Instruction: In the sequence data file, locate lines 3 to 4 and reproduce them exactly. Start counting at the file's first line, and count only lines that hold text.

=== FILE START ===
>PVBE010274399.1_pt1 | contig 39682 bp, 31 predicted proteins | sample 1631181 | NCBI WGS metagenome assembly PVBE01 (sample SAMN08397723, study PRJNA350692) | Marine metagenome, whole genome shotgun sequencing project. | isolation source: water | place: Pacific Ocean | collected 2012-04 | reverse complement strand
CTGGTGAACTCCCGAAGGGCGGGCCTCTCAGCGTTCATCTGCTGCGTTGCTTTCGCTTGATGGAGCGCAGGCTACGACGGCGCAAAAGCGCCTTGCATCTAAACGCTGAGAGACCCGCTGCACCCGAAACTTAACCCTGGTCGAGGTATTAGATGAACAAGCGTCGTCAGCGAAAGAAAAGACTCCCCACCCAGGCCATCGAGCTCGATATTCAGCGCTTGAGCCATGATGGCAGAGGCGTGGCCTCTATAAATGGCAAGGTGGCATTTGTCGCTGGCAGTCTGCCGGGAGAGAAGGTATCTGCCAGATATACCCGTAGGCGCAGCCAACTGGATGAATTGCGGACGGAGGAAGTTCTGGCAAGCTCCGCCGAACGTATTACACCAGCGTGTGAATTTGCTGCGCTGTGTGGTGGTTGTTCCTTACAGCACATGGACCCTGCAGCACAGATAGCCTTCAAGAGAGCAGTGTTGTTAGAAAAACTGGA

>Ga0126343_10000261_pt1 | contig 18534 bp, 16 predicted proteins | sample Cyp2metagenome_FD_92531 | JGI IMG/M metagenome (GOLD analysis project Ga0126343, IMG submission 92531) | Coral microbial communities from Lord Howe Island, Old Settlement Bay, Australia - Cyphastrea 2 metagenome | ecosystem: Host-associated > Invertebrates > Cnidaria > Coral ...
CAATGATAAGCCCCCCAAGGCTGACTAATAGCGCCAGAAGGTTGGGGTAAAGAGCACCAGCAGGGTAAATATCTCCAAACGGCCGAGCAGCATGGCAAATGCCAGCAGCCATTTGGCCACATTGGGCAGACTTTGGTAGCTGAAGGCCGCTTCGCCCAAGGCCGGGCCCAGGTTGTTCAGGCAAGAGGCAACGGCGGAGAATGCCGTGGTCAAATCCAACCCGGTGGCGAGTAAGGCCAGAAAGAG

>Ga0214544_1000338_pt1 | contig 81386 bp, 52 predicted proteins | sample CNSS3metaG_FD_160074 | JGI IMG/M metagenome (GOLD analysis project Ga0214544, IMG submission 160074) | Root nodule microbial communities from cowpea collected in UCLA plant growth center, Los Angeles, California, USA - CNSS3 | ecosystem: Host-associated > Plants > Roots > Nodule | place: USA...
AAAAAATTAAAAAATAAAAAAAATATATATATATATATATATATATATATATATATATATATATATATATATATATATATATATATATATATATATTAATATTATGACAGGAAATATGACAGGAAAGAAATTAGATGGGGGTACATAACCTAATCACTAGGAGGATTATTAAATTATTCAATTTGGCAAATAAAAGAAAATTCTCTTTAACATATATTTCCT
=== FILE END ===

>Ga0126343_10000261_pt1 | contig 18534 bp, 16 predicted proteins | sample Cyp2metagenome_FD_92531 | JGI IMG/M metagenome (GOLD analysis project Ga0126343, IMG submission 92531) | Coral microbial communities from Lord Howe Island, Old Settlement Bay, Australia - Cyphastrea 2 metagenome | ecosystem: Host-associated > Invertebrates > Cnidaria > Coral ...
CAATGATAAGCCCCCCAAGGCTGACTAATAGCGCCAGAAGGTTGGGGTAAAGAGCACCAGCAGGGTAAATATCTCCAAACGGCCGAGCAGCATGGCAAATGCCAGCAGCCATTTGGCCACATTGGGCAGACTTTGGTAGCTGAAGGCCGCTTCGCCCAAGGCCGGGCCCAGGTTGTTCAGGCAAGAGGCAACGGCGGAGAATGCCGTGGTCAAATCCAACCCGGTGGCGAGTAAGGCCAGAAAGAG